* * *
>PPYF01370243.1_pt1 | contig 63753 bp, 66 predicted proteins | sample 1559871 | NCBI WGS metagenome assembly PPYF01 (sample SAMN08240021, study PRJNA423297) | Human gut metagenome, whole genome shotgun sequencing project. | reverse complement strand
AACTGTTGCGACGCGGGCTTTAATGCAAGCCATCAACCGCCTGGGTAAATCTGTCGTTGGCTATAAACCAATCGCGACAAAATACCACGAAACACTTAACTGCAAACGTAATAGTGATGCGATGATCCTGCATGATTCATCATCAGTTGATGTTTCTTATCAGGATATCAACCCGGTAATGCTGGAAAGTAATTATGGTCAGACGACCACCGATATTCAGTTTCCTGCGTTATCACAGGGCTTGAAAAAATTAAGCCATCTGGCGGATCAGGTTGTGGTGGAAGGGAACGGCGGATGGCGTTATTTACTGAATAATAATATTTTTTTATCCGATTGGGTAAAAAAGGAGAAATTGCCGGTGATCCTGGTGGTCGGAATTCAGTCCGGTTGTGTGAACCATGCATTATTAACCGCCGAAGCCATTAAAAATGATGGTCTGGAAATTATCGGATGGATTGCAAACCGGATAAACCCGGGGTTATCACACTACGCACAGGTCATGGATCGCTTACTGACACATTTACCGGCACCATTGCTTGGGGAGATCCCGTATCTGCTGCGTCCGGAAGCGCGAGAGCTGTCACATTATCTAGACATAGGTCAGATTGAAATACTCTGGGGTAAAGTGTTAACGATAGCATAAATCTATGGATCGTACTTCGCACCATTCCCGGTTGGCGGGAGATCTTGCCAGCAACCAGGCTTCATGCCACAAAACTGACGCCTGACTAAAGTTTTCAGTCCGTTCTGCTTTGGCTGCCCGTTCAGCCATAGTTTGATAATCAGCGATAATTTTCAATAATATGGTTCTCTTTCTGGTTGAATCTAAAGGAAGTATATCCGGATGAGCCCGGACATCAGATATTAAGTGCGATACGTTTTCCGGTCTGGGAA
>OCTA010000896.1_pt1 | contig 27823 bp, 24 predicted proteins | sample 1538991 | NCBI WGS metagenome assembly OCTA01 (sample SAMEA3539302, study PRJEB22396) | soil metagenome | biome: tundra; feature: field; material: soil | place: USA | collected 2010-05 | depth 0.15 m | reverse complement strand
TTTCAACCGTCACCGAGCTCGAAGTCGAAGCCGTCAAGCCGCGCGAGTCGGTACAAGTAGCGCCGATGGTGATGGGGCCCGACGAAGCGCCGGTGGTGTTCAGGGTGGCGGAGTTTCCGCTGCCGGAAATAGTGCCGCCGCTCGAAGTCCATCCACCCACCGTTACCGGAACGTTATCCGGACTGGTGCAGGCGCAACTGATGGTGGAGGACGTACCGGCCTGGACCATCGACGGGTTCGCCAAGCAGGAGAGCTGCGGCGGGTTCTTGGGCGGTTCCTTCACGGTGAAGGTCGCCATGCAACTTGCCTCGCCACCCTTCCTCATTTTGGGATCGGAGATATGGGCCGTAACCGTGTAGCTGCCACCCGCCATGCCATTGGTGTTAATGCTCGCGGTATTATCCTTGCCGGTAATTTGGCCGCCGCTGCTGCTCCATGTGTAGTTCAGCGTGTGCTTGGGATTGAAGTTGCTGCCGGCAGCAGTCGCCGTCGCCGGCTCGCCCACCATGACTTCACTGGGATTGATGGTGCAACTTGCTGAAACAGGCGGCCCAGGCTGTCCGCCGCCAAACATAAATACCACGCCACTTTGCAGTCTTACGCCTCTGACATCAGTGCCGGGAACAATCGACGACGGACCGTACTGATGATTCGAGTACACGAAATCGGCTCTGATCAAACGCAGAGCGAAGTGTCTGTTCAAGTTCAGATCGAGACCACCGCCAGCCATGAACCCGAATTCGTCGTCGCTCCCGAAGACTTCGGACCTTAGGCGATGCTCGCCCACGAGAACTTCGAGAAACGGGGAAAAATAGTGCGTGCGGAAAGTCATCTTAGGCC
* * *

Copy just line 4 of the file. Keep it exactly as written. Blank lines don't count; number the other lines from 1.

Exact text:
TTTCAACCGTCACCGAGCTCGAAGTCGAAGCCGTCAAGCCGCGCGAGTCGGTACAAGTAGCGCCGATGGTGATGGGGCCCGACGAAGCGCCGGTGGTGTTCAGGGTGGCGGAGTTTCCGCTGCCGGAAATAGTGCCGCCGCTCGAAGTCCATCCACCCACCGTTACCGGAACGTTATCCGGACTGGTGCAGGCGCAACTGATGGTGGAGGACGTACCGGCCTGGACCATCGACGGGTTCGCCAAGCAGGAGAGCTGCGGCGGGTTCTTGGGCGGTTCCTTCACGGTGAAGGTCGCCATGCAACTTGCCTCGCCACCCTTCCTCATTTTGGGATCGGAGATATGGGCCGTAACCGTGTAGCTGCCACCCGCCATGCCATTGGTGTTAATGCTCGCGGTATTATCCTTGCCGGTAATTTGGCCGCCGCTGCTGCTCCATGTGTAGTTCAGCGTGTGCTTGGGATTGAAGTTGCTGCCGGCAGCAGTCGCCGTCGCCGGCTCGCCCACCATGACTTCACTGGGATTGATGGTGCAACTTGCTGAAACAGGCGGCCCAGGCTGTCCGCCGCCAAACATAAATACCACGCCACTTTGCAGTCTTACGCCTCTGACATCAGTGCCGGGAACAATCGACGACGGACCGTACTGATGATTCGAGTACACGAAATCGGCTCTGATCAAACGCAGAGCGAAGTGTCTGTTCAAGTTCAGATCGAGACCACCGCCAGCCATGAACCCGAATTCGTCGTCGCTCCCGAAGACTTCGGACCTTAGGCGATGCTCGCCCACGAGAACTTCGAGAAACGGGGAAAAATAGTGCGTGCGGAAAGTCATCTTAGGCC